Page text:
RE: what is the meaning of core banking system in banking sectors?
The rapid advancement in Information and Communication Technology (ICT) has had a profound impact on the banking industry and the wider financial sector over the last two decades and it has now become a tool that facilitates banks’ organizational structures, business strategies, customer services and other related functions. The recent “IT revolution” has exerted far-reaching impacts on economies, in general, and the financial services industry, in particular.
Within the financial services industry, the banking sector was one of the first to embrace rapid globalization and benefit significantly from IT development. The technological revolution in banking started in the 1950s, with the installation of the first automated bookkeeping machines at banks. This was well before the other industries became IT savvy. Automation in banking became widespread over the next few decades as bankers quickly realized that much of their labor-intensive information-handling processes could be automated with the use of computers. The first Automated Teller Machine (ATM) is reported to have been introduced in the USA in 1968, and it was only a cash dispenser. The advent of ATMs helped both to improve customer convenience and reduce costs, as before ATMs, withdrawing funds, accounts inquiries and transferring funds between accounts required face-to-face interaction between bank staff and customers.
1. Rapid advancement and gains to the banking sector
1.1 Overall, technological innovation has brought about the speedy processing and transmission of information, easy marketing of banking products, enhancement of customer access and awareness, wider networking and, regional and global links on an unprecedented scale. IT development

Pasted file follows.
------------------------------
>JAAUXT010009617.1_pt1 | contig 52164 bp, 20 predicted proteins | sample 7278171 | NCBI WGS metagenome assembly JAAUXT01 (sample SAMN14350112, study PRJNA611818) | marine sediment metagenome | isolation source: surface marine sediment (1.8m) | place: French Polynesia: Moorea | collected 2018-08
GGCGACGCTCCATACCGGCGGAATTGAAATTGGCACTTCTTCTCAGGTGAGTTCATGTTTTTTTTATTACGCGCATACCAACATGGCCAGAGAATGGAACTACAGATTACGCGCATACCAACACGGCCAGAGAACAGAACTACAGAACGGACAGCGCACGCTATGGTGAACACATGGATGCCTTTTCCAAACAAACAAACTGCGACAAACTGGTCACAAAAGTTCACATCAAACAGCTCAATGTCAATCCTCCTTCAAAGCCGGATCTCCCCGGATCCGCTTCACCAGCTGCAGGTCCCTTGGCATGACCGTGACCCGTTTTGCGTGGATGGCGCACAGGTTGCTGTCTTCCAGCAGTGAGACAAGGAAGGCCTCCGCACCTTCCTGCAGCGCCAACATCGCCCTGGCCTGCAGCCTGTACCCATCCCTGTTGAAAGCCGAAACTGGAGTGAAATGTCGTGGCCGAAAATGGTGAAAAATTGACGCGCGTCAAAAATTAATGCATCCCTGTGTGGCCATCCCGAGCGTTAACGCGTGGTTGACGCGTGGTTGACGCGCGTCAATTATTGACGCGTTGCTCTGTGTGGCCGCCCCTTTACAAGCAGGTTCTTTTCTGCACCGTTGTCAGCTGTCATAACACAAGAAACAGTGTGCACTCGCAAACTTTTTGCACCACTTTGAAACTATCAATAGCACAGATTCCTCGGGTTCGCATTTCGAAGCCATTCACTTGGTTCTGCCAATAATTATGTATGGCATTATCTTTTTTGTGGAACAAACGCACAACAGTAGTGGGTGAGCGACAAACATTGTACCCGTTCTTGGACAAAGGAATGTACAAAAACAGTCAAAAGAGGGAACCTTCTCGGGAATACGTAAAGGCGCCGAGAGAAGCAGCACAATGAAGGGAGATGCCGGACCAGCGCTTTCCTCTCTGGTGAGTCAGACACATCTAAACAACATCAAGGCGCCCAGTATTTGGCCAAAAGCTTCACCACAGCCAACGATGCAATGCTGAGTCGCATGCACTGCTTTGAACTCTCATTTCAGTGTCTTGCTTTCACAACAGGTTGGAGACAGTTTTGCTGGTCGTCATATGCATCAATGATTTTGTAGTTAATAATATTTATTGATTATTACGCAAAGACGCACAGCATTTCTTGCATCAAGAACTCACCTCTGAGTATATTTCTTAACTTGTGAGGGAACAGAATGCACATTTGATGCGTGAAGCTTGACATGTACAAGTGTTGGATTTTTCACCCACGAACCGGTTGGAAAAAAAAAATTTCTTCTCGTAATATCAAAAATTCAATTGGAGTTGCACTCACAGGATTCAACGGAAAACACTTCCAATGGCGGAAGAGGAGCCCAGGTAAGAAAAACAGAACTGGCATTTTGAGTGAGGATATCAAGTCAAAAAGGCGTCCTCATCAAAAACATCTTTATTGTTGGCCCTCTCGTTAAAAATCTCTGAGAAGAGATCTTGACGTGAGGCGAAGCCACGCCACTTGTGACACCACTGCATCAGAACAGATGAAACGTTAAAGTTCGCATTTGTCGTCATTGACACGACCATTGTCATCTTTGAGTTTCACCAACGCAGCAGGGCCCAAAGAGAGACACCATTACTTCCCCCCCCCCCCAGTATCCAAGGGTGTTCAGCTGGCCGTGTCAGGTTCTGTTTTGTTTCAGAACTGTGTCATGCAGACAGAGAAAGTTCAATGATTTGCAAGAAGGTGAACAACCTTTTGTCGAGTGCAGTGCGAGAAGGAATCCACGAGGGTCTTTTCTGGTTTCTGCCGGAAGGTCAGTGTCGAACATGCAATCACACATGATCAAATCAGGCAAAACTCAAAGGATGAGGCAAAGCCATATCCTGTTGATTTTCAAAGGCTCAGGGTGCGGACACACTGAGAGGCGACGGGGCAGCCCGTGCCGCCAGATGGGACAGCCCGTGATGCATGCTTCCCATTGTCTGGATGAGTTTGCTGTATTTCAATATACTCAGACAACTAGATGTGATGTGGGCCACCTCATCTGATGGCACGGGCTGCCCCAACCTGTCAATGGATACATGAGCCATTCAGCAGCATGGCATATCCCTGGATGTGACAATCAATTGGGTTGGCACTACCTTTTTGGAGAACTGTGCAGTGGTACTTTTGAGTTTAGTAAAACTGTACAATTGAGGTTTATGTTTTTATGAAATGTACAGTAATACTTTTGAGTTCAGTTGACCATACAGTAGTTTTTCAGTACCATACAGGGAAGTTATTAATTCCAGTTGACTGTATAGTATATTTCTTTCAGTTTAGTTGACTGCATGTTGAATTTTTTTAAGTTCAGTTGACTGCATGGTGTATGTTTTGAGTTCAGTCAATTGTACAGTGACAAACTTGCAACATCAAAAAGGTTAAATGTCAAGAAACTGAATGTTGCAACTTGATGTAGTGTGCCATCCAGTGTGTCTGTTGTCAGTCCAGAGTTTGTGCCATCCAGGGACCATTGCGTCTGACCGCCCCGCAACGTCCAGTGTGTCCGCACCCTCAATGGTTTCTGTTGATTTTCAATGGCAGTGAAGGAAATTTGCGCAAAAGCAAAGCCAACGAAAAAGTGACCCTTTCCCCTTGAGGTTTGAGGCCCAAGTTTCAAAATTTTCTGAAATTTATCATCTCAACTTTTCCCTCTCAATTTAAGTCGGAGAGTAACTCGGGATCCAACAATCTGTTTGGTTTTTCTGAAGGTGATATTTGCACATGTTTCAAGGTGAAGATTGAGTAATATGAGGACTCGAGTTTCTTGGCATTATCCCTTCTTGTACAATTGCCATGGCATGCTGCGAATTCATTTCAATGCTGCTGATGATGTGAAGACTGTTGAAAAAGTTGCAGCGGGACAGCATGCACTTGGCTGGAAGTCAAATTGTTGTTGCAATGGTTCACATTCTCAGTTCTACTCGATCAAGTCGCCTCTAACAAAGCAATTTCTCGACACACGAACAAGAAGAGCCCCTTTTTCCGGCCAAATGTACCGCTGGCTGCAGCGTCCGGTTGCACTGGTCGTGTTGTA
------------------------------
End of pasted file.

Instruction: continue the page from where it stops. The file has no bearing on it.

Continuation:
has thus changed the product range, product development, service channels and type of banking services, as well as the packaging of such services, with significant efficiencies not only in the banks, but also the ancillary and feeder services to banks. The financial services industry has thus become virtually dependent on IT development. Most banks make visible efforts to keep up with new systems and processes.
1.2 The development in ICT has enabled banks to provide more diversified and convenient financial services, even without adding physical branches. The present day ATMs are more sophisticated machines that can scan the customer and a bank teller, accept cash or cheques, facilitate customer application for loans and allow for face-to-face discussion with a service representative via video.
1.3 The development of Internet services, which is an extensive, low-cost and convenient financial network, has facilitated banking services to customers, anywhere and anytime. Along with Internet and Web-based services, a need for changing core banking architecture has emerged. The introduction of new core banking systems by some banks and their links with the improved telecommunication network has enabled banking transactions to be done on-line, in contrast to the batch-processing mode used earlier. The integration of e-trading with internet banking and banks’ websites is also a notable feature. These IT advancements have enabled banks to gradually replace manual work by automated procedures with on-line real time processing.